If 65 years of manned spaceflight has taught us anything, it's that space is a very hostile place for human beings. Unfortunately, a study from Kansas State University led by assistant professor of exercise physiology Carl Ade shows that it's even more hostile than previously thought, with data from the International Space Station (ISS) indicating that weightlessness significantly reduces physical fitness due to a decrease in the circulation of oxygen in the body.

In the early days of the Space Age, the lack of gravity in orbit was thought to be more of nuisance than a threat, with cases of space sickness, running fans to keep astronauts from re-inhaling their own exhalations and overcoming the problem of how to deal with the expelling of human waste all things that aren't a big concern on Earth.

But the effects of prolonged periods of weightlessness are even harder to overcome. Decades of studies of astronauts in space show that the human body relies heavily on gravity to function properly. Without gravity, fluids don't distribute properly, causing astronauts' faces to become puffy and the senses of smell and taste become blunted by a permanent case of swollen sinuses. Worse, vision becomes blurry, exercise is necessary or muscles and bones lose mass, the heart becomes weaker, and even cellular processes are disrupted.

In collaboration with NASA's Johnson Space Center in Houston, Texas, the Kansas State kinesiology study looked at physiological data from nine male and female astronauts who spent six months on the ISS. The researchers compared measurements from stationary bike exercise tests before and during their flights as well as a few days after returning to Earth. Some measurements, like oxygen uptake, cardiac output, hemoglobin concentration, and arterial saturation, were indicators of how oxygen was moving from the heart to the mitochondria of the muscles.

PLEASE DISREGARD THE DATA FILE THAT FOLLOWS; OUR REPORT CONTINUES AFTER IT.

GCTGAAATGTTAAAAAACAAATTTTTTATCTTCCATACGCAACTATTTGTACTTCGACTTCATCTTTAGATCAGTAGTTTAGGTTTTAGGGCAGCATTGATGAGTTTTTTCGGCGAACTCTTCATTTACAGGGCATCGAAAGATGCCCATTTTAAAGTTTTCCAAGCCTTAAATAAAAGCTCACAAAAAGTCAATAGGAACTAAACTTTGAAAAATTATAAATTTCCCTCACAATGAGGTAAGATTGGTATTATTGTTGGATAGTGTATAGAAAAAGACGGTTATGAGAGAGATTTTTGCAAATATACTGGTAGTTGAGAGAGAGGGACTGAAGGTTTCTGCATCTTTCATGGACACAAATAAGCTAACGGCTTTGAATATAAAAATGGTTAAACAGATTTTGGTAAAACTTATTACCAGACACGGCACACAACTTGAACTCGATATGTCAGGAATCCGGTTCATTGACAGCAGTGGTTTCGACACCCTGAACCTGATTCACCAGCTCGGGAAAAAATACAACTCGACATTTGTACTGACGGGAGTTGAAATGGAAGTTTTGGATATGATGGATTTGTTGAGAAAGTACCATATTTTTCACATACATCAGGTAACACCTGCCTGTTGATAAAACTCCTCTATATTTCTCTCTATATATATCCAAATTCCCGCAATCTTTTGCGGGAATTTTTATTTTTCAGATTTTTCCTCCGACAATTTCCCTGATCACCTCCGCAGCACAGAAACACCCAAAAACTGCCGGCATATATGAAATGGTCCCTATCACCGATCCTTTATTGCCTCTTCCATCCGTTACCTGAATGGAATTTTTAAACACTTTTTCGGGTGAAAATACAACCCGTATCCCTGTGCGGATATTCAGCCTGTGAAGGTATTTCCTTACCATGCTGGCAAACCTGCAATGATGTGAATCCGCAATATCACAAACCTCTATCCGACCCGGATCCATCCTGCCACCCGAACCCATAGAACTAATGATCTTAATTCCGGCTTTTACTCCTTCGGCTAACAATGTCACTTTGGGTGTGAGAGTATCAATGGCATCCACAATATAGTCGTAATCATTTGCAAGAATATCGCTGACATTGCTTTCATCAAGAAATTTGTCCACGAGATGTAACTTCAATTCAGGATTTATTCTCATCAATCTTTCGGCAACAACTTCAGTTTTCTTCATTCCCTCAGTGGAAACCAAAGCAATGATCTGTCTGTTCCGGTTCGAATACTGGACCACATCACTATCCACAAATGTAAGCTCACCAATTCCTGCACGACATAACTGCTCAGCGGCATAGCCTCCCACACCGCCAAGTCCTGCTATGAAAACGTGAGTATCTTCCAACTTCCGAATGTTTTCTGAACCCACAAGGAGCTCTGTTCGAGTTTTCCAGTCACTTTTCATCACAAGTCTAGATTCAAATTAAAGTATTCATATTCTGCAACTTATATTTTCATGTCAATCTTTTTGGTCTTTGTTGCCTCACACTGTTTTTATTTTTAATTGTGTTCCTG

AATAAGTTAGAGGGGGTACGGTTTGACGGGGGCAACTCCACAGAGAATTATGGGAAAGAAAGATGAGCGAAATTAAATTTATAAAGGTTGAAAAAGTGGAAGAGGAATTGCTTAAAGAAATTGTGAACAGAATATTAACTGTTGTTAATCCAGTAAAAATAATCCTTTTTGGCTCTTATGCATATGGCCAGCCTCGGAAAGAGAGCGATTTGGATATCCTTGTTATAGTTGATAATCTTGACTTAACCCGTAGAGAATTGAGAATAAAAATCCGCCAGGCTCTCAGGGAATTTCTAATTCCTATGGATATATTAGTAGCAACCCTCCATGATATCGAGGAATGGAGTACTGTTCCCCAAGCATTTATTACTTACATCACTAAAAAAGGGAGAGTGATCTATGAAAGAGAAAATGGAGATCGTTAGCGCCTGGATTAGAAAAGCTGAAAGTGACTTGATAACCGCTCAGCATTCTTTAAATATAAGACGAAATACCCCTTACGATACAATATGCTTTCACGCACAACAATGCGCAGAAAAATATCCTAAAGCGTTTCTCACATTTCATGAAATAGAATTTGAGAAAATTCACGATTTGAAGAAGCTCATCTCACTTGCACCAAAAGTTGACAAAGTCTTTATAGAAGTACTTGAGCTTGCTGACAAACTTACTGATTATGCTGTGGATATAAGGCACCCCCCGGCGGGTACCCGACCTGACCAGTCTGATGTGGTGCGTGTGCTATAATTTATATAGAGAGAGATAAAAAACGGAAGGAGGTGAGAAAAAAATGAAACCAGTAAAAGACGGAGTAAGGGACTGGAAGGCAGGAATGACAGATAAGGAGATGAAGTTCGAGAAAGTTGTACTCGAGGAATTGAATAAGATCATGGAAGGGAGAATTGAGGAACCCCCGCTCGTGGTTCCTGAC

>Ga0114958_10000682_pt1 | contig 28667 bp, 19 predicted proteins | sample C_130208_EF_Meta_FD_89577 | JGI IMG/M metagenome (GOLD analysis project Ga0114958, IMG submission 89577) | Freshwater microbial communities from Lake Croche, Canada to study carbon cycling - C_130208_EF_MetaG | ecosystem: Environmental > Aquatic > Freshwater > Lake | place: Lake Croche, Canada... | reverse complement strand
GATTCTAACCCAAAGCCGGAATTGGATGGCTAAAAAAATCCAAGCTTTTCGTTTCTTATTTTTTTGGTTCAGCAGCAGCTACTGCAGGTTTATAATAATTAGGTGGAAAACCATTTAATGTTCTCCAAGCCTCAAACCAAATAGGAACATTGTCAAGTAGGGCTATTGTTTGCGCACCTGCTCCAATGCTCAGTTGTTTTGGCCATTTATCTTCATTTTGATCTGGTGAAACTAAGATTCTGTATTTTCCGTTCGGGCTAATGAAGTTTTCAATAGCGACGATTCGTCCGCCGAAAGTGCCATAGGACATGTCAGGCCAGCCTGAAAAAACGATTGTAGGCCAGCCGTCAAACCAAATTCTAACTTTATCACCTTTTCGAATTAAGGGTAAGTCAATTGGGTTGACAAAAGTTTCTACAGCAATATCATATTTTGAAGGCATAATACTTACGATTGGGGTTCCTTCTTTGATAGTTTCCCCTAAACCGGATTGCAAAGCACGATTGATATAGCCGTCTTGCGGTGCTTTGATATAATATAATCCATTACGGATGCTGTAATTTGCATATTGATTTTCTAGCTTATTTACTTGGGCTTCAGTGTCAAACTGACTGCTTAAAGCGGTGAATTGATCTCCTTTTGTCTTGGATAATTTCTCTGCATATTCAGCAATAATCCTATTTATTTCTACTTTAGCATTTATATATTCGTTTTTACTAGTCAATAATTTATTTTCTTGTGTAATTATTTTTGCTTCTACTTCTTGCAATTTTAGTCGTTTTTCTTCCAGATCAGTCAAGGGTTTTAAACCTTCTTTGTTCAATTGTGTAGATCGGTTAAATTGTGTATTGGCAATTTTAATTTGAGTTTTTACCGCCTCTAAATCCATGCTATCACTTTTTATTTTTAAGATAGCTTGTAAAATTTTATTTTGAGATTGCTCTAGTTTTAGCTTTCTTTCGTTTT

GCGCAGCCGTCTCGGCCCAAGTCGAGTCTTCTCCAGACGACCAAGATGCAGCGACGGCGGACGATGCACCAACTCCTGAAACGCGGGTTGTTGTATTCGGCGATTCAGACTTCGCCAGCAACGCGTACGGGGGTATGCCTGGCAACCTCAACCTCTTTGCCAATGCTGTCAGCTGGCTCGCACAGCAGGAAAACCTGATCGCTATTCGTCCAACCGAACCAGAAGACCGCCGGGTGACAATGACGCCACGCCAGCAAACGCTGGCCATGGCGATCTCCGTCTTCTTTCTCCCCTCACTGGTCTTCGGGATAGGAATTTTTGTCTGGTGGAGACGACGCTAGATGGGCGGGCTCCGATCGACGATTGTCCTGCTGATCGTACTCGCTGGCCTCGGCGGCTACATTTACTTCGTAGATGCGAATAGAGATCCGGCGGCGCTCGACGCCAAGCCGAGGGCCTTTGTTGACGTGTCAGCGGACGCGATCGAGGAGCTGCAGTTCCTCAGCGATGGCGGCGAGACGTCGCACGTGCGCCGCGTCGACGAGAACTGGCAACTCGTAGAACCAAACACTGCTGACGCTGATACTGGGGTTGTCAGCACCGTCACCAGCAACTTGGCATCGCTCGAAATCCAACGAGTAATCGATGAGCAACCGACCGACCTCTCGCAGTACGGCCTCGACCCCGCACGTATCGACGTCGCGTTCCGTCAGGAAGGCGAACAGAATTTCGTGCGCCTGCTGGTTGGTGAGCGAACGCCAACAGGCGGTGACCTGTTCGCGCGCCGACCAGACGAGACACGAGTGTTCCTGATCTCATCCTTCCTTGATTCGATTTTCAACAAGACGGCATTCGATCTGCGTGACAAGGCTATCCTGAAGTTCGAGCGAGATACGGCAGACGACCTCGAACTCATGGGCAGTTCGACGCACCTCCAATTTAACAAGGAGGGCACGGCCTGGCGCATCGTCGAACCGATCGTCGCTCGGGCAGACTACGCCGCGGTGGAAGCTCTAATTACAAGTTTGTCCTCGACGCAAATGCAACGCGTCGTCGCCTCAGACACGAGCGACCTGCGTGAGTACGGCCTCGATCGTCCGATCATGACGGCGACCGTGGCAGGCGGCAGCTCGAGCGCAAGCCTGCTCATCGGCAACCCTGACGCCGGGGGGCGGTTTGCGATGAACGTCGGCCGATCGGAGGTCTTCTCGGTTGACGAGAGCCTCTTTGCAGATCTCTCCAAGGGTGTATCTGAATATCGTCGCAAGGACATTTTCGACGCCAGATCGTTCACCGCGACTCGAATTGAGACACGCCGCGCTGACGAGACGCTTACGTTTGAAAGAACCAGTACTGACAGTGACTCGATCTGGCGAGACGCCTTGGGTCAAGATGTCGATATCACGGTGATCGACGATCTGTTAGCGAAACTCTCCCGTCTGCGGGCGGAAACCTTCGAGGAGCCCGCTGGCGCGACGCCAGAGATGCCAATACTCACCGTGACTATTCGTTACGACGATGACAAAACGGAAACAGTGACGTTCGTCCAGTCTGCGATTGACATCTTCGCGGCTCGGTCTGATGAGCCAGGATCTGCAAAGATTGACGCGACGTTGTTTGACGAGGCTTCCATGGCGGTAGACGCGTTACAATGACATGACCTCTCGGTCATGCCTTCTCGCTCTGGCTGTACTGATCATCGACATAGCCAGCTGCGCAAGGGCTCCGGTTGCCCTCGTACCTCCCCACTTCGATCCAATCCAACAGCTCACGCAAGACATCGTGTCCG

What they found was that the astronauts showed a decrease in exercise capacity of 30 to 50 percent based on the maximum rate of oxygen consumed during exercise, which the scientists attribute to the heart and blood capillaries being unable to move enough oxygen to the muscles.

"It is a dramatic decrease," says Ade. "When your cardiovascular function decreases, your aerobic exercise capacity goes down. You can't perform physically challenging activities anymore. While earlier studies suggest that this happens because of changes in heart function, our data suggests that there are some things happening at the level of the heart, but also at the level of the microcirculation within capillaries."

The researchers believe that lack of gravity is the key factor in this decrease, but the exact mechanism will require further research to pin down.

"This decrease is related to not only health, but performance," says Ade. "If we can understand why maximal oxygen uptake is going down, that allows us to come up with targeted interventions, whether that be exercise or pharmacological interventions. This important new information can help these astronauts and prevent any adverse performance changes in their job."

According to the team, finding answers isn't just important for astronauts' general health, but also for combating deteriorating job performance. Though the life of an astronaut may seem like one of floating about pressing buttons and staring at screens, it also involves a number of physical tasks – some of them very demanding, like opening hatches or dealing with emergencies in flight, or after landing on Earth or, one day, other planets.

One bright spot in the study is that in addition to highlighting the perils of spaceflight, it also provides an insight into similar problems associated with heart disease and aging on Earth.

The research was published in Journal of Applied Physiology (PDF).